Voila! An easy, super fun craft that didn’t break that bank and that will bring a smile to Grandma’s face!

For other craft ideas using Starburst and Skittles, check out fellow bloggers My Sister’s Suitcase, The Cards We Drew, Endlessly Inspired, A Million Moments, and All for the Boys.

Ashley traded Prada for pacis in 2012 when she became a member of the elite club of motherhood. She is married to her high school sweetheart of nearly 15 years and together they have two toddlers – “Bear” and “Little Man.” She spends her days as a marketing professional and nights writing this blog. In her [not so] spare time, she enjoys reading trashy tabloids, large glasses of buttery chardonnay, and shopping clearance racks.
In DIY on
March 17, 2013

Baby Letter Photo Tutorial: A Gift from the Heart

Baby Letter Gift Tutorial | DIY | Spit Up is the New BlackMy mom turned 60 last week and I was honestly stumped thinking about what to get her. I didn’t have a ton of money to spend and I wanted to get her something that was meaningful and from the heart. I searched on Pinterest for “60th birthday gifts,” “grandma gifts,” “grandma birthday,” but didn’t find anything that really spoke to me. So I went back to the drawing board and tried to think of something that would be creative and would include something about turning/being 60.

I came up with an idea to have Bear hold letters that would spell out something. I originally was thinking about her holding letters that spelled out GRANDMA. But once printed, it would be tough to find a frame that was long and skinny to hold the photos. So I settled on “HAPPY 60TH,” which would fit nicely in a 12×12 scrapbook page frame.

It was much more difficult finding the letters than I thought it would be. I visited Target, specialty toy stores, and discount stores in search of classic letter blocks – but no luck! I was at Walmart last Monday shopping for Bear’s Easter basket when I stumbled upon foam bath letters in the Baby section. Perfect! But I didn’t look closely enough at the packaging, which stated they were a choking hazard for children under the age of 3 (still confused why this is so).

Foam Bath Letters

I still used them for the photos, but proceeded with caution and full supervision. I didn’t allow her to put them near her mouth, but only placed them in her lap while Daddy distracted her with a toy as I snapped the pictures. Then they went directly into storage until she turns 3. **I don’t recommend using these foam letters with kids under the age of 3 due to the choking hazard.**

I took a ton of photos. Probably over 100. Before the shoot, be sure to count the number of letters in the phrase you plan on spelling out to ensure you have more than one shot when a letter is repeated. In this case: H x2, A x1, P x2, Y x1, 6 x1, 0 x1, T x1. I also made sure to select a background and outfit for Bear that was a subtle color (cream and light pink) so that the letters would stand out more.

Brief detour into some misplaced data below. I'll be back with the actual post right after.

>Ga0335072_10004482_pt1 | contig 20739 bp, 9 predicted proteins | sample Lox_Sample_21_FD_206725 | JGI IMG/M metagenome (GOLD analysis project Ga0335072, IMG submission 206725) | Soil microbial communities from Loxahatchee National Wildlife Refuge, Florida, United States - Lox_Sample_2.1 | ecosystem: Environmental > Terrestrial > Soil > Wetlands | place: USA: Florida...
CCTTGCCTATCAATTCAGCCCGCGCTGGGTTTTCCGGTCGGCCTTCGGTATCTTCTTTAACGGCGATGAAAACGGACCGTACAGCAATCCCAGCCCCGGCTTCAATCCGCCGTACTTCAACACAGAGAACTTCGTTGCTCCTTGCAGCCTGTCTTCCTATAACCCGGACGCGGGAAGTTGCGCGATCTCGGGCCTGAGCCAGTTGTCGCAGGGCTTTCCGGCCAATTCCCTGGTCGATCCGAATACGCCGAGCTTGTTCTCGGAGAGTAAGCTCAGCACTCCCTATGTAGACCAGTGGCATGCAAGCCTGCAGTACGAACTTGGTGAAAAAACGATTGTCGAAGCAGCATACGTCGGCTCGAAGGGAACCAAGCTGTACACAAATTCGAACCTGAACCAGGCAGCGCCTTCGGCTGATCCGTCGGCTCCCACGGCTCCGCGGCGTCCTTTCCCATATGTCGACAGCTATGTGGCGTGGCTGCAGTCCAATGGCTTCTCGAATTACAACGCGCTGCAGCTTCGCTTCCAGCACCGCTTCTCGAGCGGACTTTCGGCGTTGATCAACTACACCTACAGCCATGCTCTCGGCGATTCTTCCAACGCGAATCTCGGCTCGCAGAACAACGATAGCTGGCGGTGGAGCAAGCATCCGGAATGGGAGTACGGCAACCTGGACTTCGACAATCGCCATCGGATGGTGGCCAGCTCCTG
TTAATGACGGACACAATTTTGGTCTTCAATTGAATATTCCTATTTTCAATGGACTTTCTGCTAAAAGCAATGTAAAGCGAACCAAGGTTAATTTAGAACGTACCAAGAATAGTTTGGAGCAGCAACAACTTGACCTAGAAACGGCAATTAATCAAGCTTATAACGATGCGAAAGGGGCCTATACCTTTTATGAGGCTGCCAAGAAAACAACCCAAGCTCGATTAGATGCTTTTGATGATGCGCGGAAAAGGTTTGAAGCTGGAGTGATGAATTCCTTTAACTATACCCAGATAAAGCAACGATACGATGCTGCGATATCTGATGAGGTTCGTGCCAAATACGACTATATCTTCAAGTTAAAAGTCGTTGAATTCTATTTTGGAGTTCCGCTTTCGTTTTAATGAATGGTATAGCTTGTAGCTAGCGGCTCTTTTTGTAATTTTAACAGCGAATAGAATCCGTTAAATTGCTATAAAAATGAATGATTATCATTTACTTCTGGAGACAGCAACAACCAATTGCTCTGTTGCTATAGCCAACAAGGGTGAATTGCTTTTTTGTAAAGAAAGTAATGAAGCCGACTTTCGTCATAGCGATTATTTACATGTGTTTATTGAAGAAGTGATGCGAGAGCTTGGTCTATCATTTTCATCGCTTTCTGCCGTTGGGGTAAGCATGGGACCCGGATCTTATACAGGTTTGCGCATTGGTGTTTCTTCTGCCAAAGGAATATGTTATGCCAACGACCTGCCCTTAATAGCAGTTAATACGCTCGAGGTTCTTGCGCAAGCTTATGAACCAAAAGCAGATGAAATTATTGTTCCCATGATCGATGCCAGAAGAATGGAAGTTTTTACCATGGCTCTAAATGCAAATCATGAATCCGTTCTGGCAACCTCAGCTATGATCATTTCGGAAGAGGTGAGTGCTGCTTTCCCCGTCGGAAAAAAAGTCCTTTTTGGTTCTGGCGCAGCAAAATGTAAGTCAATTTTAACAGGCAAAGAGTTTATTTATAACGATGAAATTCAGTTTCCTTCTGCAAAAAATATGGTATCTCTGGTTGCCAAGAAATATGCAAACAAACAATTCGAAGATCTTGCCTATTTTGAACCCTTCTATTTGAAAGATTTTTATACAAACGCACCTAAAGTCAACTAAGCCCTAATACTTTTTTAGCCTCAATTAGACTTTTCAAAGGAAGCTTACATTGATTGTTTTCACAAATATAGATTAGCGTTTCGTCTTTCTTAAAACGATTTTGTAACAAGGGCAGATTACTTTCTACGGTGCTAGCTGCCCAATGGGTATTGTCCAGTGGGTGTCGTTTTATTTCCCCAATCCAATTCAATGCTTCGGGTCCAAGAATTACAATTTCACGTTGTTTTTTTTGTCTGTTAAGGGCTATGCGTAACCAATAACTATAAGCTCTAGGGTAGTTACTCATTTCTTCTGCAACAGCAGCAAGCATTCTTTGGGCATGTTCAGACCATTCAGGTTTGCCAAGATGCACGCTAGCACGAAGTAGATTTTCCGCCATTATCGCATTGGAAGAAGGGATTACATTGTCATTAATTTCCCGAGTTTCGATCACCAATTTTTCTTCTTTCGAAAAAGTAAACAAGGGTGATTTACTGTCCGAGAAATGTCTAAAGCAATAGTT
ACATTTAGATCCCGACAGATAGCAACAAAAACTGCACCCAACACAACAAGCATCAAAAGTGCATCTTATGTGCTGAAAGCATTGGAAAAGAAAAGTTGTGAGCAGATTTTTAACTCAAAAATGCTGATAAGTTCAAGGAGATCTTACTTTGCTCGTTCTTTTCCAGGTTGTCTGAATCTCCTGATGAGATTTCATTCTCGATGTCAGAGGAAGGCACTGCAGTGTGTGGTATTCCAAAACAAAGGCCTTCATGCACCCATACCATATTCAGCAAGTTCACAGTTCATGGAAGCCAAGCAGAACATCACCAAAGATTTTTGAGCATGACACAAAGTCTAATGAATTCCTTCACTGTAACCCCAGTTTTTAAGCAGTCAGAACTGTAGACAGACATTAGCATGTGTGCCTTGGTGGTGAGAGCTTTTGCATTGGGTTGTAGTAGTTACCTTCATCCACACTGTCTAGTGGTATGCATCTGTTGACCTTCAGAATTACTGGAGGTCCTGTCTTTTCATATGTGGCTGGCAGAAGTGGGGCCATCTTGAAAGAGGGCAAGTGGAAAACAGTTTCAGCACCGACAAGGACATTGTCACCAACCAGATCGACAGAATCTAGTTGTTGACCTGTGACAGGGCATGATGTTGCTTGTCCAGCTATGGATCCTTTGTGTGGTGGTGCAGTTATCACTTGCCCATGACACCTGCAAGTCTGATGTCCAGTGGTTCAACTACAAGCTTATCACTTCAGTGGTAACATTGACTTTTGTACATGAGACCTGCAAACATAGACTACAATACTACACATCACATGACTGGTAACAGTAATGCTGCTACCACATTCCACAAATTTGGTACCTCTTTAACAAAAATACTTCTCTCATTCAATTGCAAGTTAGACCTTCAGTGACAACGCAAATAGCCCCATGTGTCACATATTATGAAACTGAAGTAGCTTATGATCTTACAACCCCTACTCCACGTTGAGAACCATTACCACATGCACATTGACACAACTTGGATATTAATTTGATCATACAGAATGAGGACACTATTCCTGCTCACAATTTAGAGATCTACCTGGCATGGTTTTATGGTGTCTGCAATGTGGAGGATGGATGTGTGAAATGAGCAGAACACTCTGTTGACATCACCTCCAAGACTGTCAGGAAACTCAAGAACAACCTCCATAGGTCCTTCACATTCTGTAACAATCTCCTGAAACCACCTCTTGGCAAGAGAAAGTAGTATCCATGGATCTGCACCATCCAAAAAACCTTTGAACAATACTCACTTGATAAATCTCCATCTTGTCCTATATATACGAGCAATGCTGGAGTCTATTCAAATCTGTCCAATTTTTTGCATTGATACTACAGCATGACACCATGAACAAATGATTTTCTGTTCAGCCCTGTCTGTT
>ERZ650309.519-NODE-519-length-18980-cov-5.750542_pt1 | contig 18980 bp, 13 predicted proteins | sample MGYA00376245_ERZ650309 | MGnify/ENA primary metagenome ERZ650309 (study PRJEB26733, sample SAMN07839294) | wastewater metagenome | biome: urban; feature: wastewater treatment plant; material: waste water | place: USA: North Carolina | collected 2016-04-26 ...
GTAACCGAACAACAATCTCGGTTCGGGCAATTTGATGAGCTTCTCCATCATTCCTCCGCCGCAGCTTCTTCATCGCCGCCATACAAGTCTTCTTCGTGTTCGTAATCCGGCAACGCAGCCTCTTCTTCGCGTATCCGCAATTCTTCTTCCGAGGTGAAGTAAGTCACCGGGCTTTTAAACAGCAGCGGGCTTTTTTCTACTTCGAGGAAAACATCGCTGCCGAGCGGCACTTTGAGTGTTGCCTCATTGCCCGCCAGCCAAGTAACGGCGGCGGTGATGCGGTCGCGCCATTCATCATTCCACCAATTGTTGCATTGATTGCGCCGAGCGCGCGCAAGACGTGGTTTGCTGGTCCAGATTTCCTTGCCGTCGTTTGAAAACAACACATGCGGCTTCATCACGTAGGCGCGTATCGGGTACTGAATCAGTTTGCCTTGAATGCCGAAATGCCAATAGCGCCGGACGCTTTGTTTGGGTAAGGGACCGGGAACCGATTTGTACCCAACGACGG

Once you selected the photos, create a new Photoshop document size 10″x7″ and place eight (8) 2.5″ x 3.5″ photos to be printed on one sheet. Be sure to use a paper cutter to cut the wallet size photos so they are nice and straight.

Then line up the phrase and measure how long and tall it is so you can decipher what size frame you will need. My phrase turned out to be 12″ x 8″ so I opted for a Scrapbook size frame (pretty much a 12×12 shadow box).

Measure for Baby Letter Gift

Now it’s time to decorate! I chose a white piece of scrapbook paper with some texture so that the paper wouldn’t compete for attention with the phrase (the object is for the phrase to stand out the most, then your child, then the background, clothing, paper, etc.). I found some flower embelishments and Hobby Lobby to add to the “whitespace” to balance out the artwork.

Tip: Symmetry is overrated. Try to place the embellishments in a way that isn’t completely symmetrical.

Embellishments for Baby Letter Project

My favorite thing about this project was capturing a variety of my daughter’s expressions. I often try to get the “perfect” pose – looking directly at the camera, smiling. But now I have my own collection of many of her expressions as a 7-month-old.

You could try this project with different letters for numerous occasions – Birthday, Mother’s Day, Father’s Day (“I Love Daddy”), Grandparents Day, Wedding, Anniversary, you name it! It’s all about being creative with your saying. You could even create this as artwork for your child’s nursery spelling out his or her own name.

Total Cost: $15
Time Commitment: 1 hour (less shopping time)

Frame, scrapbook paper, and embellishments were purchased at Hobby Lobby.

Ashley traded Prada for pacis in 2012 when she became a member of the elite club of motherhood. She is married to her high school sweetheart of nearly 15 years and together they have two toddlers – “Bear” and “Little Man.” She spends her days as a marketing professional and nights writing this blog. In her [not so] spare time, she enjoys reading trashy tabloids, large glasses of buttery chardonnay, and shopping clearance racks.